If ever there was a series that defines me, it’s this one. Nearly all of the fan mail I’ve ever received has been about these books. To this day, I can’t quite explain what it is about them that captivates people so much. All I can say is they are well-loved and have sold millions of copies. So who am I to complain?
Strangely, book one, The Fire Within was never intended to feature dragons. It began life as a simple animal rescue story called The Adventures of Snigger the Squirrel. It was all about a young man, David Rain, who becomes a lodger in a house in a leafy suburb called Scrubbley. His landlady, Elizabeth Pennykettle, has a ten-year-old daughter, Lucy. As soon as David moves in, Lucy pesters him to help her rescue an injured squirrel she’s seen running around in circles in the garden. There really wasn’t much more to the story than that. My editor, Megan, loved it, thankfully, but when she read it she asked, “What does the mum do for a living, Chris? Should she have a job, perhaps? Maybe working from home?” I thought about Megan’s comment for a couple of days, struggling to decide what kind of occupation Liz Pennykettle might have. Could she be an artist perhaps? Or a music teacher? Nothing seemed right. But then the universe moved in its mysterious way and a day or so later I found myself at a craft fair, where I met a woman who was selling a range of clay dragons she’d made. I thought they were wonderful and wanted to buy one. Sadly, I hadn’t enough money for a pristine one, but in a section called ‘Casualty Corner’ I found a particularly appealing dragon that had a tiny piece chipped off one foot. This one I could afford. So I snapped him up. On the way home, I had a ‘lightbulb’ moment that changed my life. I suddenly thought it would be a great idea if my character, Liz, was to make clay dragons and sell them on a local market stall. Pennykettle Pots & Crafts. Perfect.
So I wrote the dragons into the story and a second draft of the manuscript went to my publisher. Note, the dragons were nothing more than quirky ornaments that sat around the house in Wayward Crescent at this point. Then one morning I answered the phone and it was Megan, with her editing hat on. She wanted to talk about the book. “These dragons,” she said. “Can they come to life?” I laughed. Heartily. Megan didn’t. She said, “Wouldn’t it be great if the dragons came to life and did … unusual things?” I laughed again, a little less heartily. I realised she was serious. “But that would be a completely different story,” I replied. “That would be a fantasy book. You asked me to write a squirrel rescue drama.” Megan thought for a moment. “Yes, I know. But the dragons are such a good idea. I think we should make it more about them than the squirrels. In fact, why don’t you drop the squirrels altogether and just write about the dragons? I’ll give you three months to change it. Bye.”
The rest, as they say, is history. In those three months, I completely turned the story around and renamed it The Fire Within. There’s so much more I could write about this, but the one part of the tale that often goes untold is the creation of everyone’s favourite dragon, Gadzooks. I told Megan that I didn’t want to drop the squirrel rescue story. She replied, “Okay, I’ll let you keep the squirrels if you can find a good reason for them to be in the book.” That same night, I came up with a neat solution. What if David wrote a story for Lucy’s birthday about the injured squirrel she was trying to save, but needed some help from one of Liz’s ‘special’ dragons? And lo, in a flash, Gadzooks, the writing dragon, was born. Perhaps he’s the real reason for the overwhelming popularity of The Fire Within. I’ve often said publicly that TFW is not really a book about squirrels or dragons, it’s a book about creativity and where ideas come from. Gadzooks’ ability to shape the future by writing words on a notepad he holds not only brings enormous charm to the book, but sets up the remainder of the series as well. If you’re going to read them all, get ready to go on a journey that will twist your imagination every which way. I wrote the series ‘organically’, letting it wander wherever it wanted to. It’s complex, funny, weird, mysterious, topical (there are several passages about climate change), frightening and deeply moving in places. The Pennykettle dragons hold everything together, but be prepared for a bit of mind-boggling time travel and the odd alternate reality. By the end of the series, trust me you’ll have moved a long, long way away from squirrels…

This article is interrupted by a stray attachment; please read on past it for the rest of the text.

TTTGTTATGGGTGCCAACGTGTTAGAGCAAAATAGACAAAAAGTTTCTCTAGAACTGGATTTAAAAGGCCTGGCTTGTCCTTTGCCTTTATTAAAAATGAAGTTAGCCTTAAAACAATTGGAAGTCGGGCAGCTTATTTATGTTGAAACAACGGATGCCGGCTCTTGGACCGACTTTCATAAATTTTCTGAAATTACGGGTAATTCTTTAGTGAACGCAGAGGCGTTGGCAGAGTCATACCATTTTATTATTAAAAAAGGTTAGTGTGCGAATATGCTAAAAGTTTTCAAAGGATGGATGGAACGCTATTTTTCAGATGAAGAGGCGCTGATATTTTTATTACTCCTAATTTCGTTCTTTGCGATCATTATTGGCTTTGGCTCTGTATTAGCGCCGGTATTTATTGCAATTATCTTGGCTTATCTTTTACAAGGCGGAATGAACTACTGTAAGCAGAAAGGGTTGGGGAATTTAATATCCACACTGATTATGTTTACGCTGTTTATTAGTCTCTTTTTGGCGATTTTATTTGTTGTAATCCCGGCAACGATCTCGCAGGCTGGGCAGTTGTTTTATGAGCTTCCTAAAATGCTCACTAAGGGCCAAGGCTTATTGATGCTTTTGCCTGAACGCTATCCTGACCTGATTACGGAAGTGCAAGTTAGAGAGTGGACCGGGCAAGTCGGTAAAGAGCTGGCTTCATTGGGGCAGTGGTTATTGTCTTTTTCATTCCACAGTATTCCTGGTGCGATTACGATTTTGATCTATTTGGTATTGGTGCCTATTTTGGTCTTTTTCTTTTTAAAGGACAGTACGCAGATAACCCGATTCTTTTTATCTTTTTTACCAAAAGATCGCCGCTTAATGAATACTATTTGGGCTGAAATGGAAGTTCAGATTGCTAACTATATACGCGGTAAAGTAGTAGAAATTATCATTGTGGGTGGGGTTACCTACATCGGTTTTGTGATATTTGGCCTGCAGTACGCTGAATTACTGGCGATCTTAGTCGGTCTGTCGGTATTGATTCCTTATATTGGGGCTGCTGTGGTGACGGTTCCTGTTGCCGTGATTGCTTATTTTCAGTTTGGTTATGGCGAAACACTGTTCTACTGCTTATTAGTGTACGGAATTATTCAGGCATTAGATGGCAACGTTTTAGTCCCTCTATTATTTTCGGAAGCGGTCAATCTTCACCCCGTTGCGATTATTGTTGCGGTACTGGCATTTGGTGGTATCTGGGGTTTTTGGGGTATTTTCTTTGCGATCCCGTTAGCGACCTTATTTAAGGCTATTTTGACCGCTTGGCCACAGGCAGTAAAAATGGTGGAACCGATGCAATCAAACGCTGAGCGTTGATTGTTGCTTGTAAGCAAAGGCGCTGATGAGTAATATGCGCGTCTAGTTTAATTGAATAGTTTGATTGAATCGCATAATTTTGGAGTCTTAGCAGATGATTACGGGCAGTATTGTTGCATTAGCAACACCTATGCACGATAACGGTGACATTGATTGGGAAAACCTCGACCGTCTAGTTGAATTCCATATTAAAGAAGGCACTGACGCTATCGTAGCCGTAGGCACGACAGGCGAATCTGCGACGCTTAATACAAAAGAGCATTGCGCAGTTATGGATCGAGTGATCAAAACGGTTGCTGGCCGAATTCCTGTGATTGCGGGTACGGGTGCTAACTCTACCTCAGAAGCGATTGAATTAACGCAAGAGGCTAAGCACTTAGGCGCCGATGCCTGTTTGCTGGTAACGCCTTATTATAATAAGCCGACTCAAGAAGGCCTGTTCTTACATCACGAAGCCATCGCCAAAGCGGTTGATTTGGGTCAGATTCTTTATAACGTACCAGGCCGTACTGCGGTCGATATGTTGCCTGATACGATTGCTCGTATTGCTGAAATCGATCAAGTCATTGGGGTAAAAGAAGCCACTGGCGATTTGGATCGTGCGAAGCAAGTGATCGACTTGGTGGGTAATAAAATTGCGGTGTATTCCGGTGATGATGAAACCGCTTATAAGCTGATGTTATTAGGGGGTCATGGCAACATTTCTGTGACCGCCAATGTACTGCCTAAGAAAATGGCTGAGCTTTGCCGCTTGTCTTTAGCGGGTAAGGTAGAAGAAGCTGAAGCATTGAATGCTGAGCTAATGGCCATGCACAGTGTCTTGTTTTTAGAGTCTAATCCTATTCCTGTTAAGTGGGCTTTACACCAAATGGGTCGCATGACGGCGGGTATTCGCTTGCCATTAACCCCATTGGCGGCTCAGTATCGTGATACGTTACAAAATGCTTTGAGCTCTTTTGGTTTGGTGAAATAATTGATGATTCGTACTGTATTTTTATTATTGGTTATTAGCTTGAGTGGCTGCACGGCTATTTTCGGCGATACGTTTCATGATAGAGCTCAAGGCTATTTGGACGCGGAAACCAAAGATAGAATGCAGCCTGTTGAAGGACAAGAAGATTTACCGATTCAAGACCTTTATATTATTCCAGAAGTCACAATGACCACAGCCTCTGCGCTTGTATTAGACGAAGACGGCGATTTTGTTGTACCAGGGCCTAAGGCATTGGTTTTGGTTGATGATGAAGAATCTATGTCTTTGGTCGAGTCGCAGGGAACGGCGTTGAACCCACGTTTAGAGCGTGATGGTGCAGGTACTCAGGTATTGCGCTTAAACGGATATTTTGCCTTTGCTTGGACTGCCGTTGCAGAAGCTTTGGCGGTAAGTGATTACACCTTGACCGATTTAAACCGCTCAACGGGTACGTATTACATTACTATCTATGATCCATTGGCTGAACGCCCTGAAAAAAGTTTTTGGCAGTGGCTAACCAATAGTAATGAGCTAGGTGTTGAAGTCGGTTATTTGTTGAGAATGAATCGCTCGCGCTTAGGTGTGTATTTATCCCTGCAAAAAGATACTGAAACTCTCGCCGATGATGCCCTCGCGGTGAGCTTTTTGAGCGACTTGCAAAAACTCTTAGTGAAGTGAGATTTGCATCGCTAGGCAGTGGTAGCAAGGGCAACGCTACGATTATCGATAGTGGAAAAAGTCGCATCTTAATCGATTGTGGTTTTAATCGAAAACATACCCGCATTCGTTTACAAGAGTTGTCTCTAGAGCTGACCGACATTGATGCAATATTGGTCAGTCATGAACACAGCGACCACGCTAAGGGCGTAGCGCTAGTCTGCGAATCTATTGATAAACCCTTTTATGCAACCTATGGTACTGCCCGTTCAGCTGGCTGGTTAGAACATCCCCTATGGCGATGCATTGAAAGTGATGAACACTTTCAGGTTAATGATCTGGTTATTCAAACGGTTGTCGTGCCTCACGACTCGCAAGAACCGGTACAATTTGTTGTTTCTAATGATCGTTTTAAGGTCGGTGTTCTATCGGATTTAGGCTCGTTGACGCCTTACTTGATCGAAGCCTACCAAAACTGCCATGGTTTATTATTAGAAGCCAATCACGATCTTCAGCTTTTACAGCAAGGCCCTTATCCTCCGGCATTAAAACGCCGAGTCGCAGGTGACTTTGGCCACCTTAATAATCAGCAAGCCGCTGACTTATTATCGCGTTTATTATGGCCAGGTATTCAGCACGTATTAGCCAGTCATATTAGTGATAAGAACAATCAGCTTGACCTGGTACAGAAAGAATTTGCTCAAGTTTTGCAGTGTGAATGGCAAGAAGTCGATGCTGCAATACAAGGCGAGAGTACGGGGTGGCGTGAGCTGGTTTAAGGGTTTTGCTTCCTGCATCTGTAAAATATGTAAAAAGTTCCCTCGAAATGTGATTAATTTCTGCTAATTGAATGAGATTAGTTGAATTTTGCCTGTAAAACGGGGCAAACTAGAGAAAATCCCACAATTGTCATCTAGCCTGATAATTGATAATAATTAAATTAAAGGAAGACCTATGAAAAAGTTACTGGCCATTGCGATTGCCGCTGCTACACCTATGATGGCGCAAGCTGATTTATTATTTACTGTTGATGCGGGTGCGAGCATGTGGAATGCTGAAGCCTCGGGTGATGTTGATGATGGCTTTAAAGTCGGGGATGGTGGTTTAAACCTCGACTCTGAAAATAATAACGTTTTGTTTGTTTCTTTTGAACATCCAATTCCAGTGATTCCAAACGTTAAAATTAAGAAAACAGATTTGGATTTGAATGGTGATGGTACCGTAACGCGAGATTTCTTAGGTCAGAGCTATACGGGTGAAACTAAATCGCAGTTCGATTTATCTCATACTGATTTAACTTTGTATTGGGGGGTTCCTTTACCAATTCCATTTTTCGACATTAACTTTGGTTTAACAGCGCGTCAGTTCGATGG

I could bang on all day about the six books that followed The Fire Within, but the best place to go for more information is the official guide book, Rain & Fire, written by my wife, Jay. There you’ll get tasters of the first five novels (all seven in the US edition), plus lots more background info. All I’ll add are these few snippets. My favourite book of the series is the sixth one, Fire World, though nothing can truly match the charm of The Fire Within. I did originally plan to split book seven, The Fire Ascending, into two volumes, but my publishers didn’t think an eighth book would be viable. My favourite characters are too numerous to mention. I love Gadzooks for obvious reasons (though I adore Gretel, too), Bonnington the daft cat, Zanna (especially in her younger form as Rosa), Kailar the polar bear, Liz Pennykettle (best mum in the world), Gwilanna the misguided villainess, and my beloved firebirds. And to answer a common question, Yes, David is based on me when I was younger. I would have done everything he did and more. Will there ever be another book? No. But I might, I stress might, do something special when the twentieth anniversary of The Fire Within rolls around in 2021. Watch the Chris d’Lacey blog for that.